Wednesday, 2 November 2016

Klosterbräu Mallersdorf Vollbier Hell 5.0%

I finally got round to opening one of the beers I brought back with me from my visit to Klosterbräuerei Mallersdorf.  I picked up a couple of bottles of this “Holy Beer” when I made a personal visit to the abbey, back in September. I sampled the beer, on draught, in the small beer garden of the pub opposite the abbey entrance, but I wanted to compare the bottled version to the draught. I noticed that the old-style nicks on the bottom of the label were showing a Best before Date of November 2016, so I thought it prudent to open one.

The beer was packaged in a heavy old-fashioned swing-top bottle, made out of thick, dark-brown glass. I would imagine these bottles are very much “multi-trip”, appropriately designed to withstand the rigours of many re-fills and subsequent washings. A paper “security” closure across the metal “flip top” mechanism has a photo of the smiling Brewster at Kloster Mallersdorf, the legendary Sister Doris. She is shown, dressed in her nun’s robes, holding a foaming glass of the beer she brews for the abbey’s 500 or so inhabitants. I think I’d be smiling too if I had her job!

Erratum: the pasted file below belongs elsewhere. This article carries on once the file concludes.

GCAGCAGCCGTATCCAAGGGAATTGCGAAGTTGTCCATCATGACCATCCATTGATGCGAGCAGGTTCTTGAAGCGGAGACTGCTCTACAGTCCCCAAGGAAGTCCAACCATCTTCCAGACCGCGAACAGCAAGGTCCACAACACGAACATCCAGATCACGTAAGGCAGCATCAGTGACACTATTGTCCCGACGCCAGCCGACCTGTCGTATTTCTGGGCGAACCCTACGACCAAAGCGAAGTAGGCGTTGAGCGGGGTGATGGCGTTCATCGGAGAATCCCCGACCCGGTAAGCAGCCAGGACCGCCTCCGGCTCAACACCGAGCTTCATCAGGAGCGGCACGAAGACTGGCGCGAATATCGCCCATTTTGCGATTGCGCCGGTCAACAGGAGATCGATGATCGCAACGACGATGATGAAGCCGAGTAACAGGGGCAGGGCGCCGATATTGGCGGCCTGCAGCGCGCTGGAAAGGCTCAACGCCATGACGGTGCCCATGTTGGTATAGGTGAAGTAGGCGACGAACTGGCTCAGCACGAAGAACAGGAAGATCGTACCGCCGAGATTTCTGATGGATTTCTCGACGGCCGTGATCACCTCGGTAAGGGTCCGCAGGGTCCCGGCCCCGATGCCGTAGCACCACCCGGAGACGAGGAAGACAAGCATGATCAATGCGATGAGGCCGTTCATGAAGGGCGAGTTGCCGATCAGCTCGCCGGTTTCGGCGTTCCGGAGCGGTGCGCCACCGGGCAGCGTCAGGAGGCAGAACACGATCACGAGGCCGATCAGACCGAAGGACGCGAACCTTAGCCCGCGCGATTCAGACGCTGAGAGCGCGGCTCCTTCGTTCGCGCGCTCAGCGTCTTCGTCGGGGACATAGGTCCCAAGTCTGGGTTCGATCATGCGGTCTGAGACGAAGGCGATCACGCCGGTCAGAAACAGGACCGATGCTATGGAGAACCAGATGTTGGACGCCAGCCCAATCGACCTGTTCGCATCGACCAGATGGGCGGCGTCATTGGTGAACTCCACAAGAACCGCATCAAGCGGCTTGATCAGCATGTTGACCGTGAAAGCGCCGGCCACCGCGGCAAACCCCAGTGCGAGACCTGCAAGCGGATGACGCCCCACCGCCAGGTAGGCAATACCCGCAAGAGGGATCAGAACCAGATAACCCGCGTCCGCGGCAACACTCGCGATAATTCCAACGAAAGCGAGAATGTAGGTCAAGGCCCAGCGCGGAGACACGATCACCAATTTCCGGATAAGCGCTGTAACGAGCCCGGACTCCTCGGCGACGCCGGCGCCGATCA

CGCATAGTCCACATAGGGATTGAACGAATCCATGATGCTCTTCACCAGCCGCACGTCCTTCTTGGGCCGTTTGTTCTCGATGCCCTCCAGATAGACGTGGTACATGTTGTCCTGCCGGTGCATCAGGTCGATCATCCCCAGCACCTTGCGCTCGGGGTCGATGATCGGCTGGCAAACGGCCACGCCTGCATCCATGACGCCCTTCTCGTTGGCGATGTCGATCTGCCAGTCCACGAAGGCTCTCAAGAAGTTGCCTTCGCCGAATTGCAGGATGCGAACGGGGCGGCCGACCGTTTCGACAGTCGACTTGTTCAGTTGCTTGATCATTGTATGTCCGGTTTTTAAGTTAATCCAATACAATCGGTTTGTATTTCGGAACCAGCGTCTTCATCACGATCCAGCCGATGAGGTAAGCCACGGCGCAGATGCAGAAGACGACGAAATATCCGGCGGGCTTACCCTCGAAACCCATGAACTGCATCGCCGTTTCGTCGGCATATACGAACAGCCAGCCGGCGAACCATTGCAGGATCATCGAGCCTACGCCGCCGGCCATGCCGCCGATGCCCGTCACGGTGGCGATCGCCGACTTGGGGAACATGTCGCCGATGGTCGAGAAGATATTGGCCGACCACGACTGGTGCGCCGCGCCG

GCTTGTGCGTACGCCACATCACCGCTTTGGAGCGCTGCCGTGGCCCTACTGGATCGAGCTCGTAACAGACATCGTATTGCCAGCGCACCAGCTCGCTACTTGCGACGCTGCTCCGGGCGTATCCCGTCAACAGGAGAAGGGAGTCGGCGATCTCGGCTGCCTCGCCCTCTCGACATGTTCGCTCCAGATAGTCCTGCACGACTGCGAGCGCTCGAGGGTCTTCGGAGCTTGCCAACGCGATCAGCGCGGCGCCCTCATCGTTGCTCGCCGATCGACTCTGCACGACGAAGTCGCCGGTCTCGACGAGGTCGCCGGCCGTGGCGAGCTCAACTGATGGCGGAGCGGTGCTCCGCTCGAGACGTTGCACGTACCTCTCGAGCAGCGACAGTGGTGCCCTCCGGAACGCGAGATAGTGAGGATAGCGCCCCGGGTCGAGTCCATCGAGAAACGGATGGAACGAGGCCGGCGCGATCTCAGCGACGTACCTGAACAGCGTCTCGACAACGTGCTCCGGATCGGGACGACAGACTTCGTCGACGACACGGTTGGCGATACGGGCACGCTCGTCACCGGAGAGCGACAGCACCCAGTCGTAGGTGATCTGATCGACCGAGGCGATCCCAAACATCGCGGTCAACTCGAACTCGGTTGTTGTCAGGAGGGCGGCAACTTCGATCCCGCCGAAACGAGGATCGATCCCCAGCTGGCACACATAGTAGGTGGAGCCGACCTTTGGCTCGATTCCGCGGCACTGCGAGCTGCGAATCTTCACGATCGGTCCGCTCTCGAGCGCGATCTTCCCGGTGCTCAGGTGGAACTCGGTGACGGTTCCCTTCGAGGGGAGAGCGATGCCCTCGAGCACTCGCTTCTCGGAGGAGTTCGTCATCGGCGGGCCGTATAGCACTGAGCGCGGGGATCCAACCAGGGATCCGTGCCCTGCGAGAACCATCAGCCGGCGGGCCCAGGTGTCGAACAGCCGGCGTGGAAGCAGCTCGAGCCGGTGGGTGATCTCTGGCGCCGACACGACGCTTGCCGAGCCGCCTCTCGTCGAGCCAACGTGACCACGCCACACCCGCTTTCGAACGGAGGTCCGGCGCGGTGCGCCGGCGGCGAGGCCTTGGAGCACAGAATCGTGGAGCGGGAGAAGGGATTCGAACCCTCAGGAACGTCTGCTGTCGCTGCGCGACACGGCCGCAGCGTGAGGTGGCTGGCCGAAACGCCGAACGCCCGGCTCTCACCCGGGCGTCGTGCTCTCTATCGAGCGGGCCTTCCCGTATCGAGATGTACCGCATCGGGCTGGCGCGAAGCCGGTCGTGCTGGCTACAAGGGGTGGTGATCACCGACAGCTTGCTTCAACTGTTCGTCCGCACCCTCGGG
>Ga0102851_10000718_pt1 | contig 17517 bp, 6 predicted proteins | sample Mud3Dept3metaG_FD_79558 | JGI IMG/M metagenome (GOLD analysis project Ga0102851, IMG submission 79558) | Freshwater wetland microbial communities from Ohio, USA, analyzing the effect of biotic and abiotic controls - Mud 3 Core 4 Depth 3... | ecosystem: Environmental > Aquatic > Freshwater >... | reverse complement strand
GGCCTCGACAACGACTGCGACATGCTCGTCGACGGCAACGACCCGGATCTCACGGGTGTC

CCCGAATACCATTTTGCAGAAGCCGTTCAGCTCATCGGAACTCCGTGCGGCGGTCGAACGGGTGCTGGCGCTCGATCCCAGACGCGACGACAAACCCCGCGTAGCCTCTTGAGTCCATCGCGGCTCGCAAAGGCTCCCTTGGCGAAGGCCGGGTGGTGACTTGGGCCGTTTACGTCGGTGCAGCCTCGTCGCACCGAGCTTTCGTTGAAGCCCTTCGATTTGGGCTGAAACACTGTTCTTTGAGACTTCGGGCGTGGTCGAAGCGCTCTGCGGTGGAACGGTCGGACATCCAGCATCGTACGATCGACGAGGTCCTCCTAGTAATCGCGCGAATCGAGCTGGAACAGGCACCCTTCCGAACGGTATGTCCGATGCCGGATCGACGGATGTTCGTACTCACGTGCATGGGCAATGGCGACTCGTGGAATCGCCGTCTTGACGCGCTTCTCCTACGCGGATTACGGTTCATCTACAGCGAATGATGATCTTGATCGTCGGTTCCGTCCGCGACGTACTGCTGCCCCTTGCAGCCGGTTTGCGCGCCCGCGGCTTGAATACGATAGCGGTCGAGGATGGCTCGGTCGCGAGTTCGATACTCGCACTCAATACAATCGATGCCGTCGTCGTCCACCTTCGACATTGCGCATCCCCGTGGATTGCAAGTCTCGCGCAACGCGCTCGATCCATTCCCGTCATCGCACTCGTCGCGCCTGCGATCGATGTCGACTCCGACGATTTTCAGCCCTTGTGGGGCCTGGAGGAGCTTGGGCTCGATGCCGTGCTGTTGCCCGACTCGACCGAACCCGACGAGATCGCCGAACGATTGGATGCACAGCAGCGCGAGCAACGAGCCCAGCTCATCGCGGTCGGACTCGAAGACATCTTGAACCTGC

The full name of this 5.0% beer is Klosterbräu Mallersdorf Vollbier Hell. It’s ironic that a beer brewed by nuns should be called “Hell”, but as many of us know Hell means light or pale in German. Like the draught I enjoyed on that hot, late-September day, the bottled version had a slight haze. This was despite me carefully storing the bottles in an upright position for several weeks, and then pouring the beer carefully. It was very pale in colour, with little discernable aroma, and no head when poured. It was clean-tasting and refreshing, although I detected a slight lactic sourness lurking in the background.

This may be because the beer was approaching the end of its shelf-life (see above). I also very much doubt that it was pasteurised. Despite the hint of sourness, the beer was good to drink, and brought back pleasant memories of my excursion into the Bavarian countryside and of the simple pleasures of enjoying good beer in rustic surroundings.

 If I lived within easy travelling distance of the abbey, I would certainly be making regular trips to pick up a crate or two of this simple, country beer. I imagine the Holy Sisters also enjoy a glass of this refreshing beer after their labours, and look forward to the stronger versions produced for Christmas and Lent.

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